The Great Ships Initiative (GSI) provides independent, no-cost performance verification testing services to developers of ballast treatment systems and processes at a purpose-built, land-based ballast treatment test facility located in the Duluth-Superior Harbor of Lake Superior (Superior, WI). GSI test protocols are consistent with the requirements of the International Maritime Organization’s International Convention for the Control and Management of Ships Ballast Water and Sediments (IMO, 2004) and the United States Environmental Protection Agency’s (USEPA’s), Environmental Technology Verification Program (ETV; NSF, 2010). GSI procedures, methods, materials and findings are also publicly accessible on the GSI website (www.greatshipsinitiative.org).
In August through October 2010, GSI conducted freshwater, land-based tests on three versions of the AlfaWall PureBallast® ballast water treatment system (BWTS). One version (hereafter referred to as v.1) of the PureBallast® BWTS received Type Approval by Det Norske Veritas (DNV) on behalf of the Norwegian Administration in June of 2008, following successful land-based testing at the Norwegian Institute of Water Research (NIVA). The second version (v.2), designed to conserve power relative to the first, was still undergoing IMO certification testing, and had completed successful land-based tests at NIVA immediately prior to testing at GSI during early summer 2010. The third version was a hybrid of versions 1 and 2, hereafter referred to as version 3 (v.3). The BWTS v.3 combined the 40 μm filtration of PureBallast® BWTS v.2 with the advanced oxidation system of PureBallast® BWTS v.1.
The GSI Test Plan for the AlfaWall PureBallast® BWTS, hereafter referred to as the GSI Test Plan, called for evaluation the PureBallast® BWTS v.2 consistent with IMO G8 and G9 guidelines for its ability to: (a) successfully treat ballast water without interruption, (b) meet IMO D-2 discharge standards after a five day holding time, and (c) discharge water after the five day retention period that is environmentally benign (i.e., no residual toxicity). Additional research and development testing of v.1 was also planned. However, the PureBallast® BWTS (both v.1 and v.2) encountered mechanical filter failures such that no valid trials (i.e. meeting IMO and ETV threshold conditions) were completed. Instead, GSI tested the hybrid version of the AlfaWall BWTS (v.3) under a set of GSI source water conditions less challenging than those required by IMO and ETV, strictly for research and development purposes. As an addition to the research and development trials of the PureBallast® BWTS v.3 at the GSI Land-Based RDTE Facility, a set of observations on living organisms in sample water 24 hours post discharge from treatment and control retention tanks was incorporated into the revised test protocol to detect any delayed effects of the BWTS.The PureBallast® BWTS v.3 performed without interruption during the first two trials under less challenging conditions than required by IMO and ETV. During the third and final trial, the PureBallast® BWTS v.3 encountered a filter failure, and the trial was stopped and restarted under ambient Duluth-Superior Harbor conditions. No residual toxicity was detected in the discharge waters of the PureBallast® BWTS v.3. The BWTS did not effectively reduce live organism densities in the two regulated size classes despite the fact that ambient densities were well below IMO and ETV testing intake thresholds. Part of the problem likely resided with filter ineffectiveness given filamentous algal forms in Duluth-Superior Harbor water. At the same time, very low ambient UV transmittance of Duluth-Superior Harbor water (naturally caused by tannins) during these tests likely impeded effectiveness of the advanced oxidation system. These two conditions also likely account for discrepancies between performance outcomes at GSI versus NIVA. Globally, the risk of very low UV transmittance conditions is not unique to Duluth-Superior Harbor, but it is relatively rare and can be anticipated in advance. Thus, this problem could be mitigated with management practices such as open ocean BWE in combination with treatment. Conditions present in Duluth-Superior Harbor likely leading to filter malfunction, on the other hand, may be relatively common to many fresh water and brackish water harbors.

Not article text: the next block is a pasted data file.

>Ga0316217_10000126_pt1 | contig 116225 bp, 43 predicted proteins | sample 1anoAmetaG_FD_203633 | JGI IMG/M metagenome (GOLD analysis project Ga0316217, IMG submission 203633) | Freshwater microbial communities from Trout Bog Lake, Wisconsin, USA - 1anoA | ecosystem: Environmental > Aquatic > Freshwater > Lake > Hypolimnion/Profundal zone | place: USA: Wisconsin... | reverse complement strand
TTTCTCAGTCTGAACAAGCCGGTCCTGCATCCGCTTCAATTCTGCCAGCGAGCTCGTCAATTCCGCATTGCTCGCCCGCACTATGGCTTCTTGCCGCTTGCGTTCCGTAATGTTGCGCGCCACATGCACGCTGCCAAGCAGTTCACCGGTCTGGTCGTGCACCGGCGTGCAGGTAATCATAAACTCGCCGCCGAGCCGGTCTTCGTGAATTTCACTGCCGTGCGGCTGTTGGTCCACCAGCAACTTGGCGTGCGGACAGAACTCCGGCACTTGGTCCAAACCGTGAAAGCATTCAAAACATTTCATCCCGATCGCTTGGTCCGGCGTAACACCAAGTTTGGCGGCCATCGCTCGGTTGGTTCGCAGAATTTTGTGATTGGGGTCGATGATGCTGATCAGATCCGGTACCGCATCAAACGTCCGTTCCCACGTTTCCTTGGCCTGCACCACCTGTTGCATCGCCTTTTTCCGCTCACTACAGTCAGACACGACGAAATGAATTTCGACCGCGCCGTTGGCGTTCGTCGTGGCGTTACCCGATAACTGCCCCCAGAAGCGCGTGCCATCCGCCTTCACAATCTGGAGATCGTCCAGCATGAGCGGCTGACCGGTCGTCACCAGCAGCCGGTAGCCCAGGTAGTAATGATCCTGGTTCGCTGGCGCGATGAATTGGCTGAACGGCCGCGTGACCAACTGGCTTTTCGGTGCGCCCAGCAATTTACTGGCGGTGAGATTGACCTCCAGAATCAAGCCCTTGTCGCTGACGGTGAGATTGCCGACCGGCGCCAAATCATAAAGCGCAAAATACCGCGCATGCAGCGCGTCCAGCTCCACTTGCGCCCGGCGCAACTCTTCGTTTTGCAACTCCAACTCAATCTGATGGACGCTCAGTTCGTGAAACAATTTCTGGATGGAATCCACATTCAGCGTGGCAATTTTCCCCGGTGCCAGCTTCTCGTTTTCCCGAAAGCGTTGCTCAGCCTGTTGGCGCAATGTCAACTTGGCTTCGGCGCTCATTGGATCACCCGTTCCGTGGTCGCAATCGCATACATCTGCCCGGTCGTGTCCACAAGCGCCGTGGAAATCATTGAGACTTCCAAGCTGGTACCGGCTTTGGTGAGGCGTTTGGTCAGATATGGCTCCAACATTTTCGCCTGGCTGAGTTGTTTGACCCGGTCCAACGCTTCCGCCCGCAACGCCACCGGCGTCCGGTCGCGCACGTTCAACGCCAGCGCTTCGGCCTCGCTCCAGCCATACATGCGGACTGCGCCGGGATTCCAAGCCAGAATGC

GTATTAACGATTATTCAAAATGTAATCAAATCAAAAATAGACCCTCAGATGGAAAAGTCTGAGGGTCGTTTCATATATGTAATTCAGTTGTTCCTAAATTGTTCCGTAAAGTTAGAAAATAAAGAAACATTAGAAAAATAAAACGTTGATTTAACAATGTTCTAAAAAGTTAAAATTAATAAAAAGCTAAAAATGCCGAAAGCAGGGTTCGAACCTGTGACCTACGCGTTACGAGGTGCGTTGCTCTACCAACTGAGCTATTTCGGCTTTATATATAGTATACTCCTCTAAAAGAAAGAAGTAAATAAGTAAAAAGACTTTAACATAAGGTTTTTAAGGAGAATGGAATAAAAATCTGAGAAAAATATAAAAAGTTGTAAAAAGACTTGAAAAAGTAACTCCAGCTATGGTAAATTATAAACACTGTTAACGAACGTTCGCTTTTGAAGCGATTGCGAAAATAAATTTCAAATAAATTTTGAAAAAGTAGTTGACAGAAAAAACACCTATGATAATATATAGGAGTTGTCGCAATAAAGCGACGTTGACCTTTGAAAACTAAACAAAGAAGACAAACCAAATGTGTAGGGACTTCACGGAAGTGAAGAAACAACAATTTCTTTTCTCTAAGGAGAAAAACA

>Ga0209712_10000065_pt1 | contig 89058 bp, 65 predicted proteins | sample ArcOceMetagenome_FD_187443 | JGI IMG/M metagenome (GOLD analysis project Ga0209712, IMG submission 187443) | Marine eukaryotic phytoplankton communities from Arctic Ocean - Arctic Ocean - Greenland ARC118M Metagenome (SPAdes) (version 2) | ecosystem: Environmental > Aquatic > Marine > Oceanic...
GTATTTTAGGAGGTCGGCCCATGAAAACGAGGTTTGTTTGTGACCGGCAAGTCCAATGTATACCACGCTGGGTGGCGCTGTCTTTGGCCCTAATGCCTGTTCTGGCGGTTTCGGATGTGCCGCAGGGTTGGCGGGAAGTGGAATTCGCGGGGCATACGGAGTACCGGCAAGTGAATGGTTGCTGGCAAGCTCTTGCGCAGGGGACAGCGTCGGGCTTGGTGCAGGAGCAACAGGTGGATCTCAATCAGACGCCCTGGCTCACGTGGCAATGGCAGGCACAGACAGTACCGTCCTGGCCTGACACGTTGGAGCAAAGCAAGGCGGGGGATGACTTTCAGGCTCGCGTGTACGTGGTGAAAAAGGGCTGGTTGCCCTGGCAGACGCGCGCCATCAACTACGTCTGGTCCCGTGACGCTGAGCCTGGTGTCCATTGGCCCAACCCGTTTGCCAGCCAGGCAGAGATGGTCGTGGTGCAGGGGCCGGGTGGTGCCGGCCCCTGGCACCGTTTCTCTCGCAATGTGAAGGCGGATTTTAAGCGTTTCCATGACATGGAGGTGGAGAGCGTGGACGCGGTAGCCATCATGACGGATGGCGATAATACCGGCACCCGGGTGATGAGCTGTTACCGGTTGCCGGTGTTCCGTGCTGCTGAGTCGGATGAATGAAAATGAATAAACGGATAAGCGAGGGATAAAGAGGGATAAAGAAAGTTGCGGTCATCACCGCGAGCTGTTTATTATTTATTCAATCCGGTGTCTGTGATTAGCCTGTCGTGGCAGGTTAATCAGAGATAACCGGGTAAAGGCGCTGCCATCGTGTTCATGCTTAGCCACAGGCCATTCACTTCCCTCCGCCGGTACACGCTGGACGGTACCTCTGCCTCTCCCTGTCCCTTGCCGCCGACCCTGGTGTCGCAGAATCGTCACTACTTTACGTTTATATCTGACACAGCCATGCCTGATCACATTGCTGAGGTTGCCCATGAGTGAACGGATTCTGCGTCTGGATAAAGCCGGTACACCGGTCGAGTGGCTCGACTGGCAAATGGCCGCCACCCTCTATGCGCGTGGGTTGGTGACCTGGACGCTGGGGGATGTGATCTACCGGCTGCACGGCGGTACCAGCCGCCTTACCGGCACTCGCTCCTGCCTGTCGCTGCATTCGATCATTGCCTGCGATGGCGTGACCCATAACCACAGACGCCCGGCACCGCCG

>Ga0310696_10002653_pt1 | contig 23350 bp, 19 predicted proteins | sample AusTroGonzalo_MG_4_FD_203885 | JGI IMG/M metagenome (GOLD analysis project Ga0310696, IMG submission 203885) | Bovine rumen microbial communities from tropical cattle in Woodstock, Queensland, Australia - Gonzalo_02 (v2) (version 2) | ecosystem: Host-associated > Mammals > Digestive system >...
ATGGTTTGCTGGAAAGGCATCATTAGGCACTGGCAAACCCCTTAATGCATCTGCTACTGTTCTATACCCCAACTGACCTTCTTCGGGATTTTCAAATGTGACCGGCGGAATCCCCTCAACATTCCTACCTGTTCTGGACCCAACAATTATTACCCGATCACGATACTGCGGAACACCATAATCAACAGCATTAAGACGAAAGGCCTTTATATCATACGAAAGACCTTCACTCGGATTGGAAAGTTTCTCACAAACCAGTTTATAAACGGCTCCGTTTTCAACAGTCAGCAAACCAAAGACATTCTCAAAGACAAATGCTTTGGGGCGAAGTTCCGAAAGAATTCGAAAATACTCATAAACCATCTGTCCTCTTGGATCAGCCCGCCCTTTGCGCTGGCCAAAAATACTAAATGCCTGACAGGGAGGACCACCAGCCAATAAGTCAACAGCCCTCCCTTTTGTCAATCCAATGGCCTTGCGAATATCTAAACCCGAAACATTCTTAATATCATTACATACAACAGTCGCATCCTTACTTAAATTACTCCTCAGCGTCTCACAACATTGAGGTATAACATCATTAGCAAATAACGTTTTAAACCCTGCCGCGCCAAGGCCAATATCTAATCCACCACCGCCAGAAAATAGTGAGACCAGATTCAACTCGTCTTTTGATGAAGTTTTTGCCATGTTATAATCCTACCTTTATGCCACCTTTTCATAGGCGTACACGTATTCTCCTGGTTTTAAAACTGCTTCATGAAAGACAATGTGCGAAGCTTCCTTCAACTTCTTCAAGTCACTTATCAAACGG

Final Report of the Land-Based, Freshwater Testing of the AlfaWall AB PureBallast(R) Ballast Water Treatment System.
University of Minnesota Duluth.
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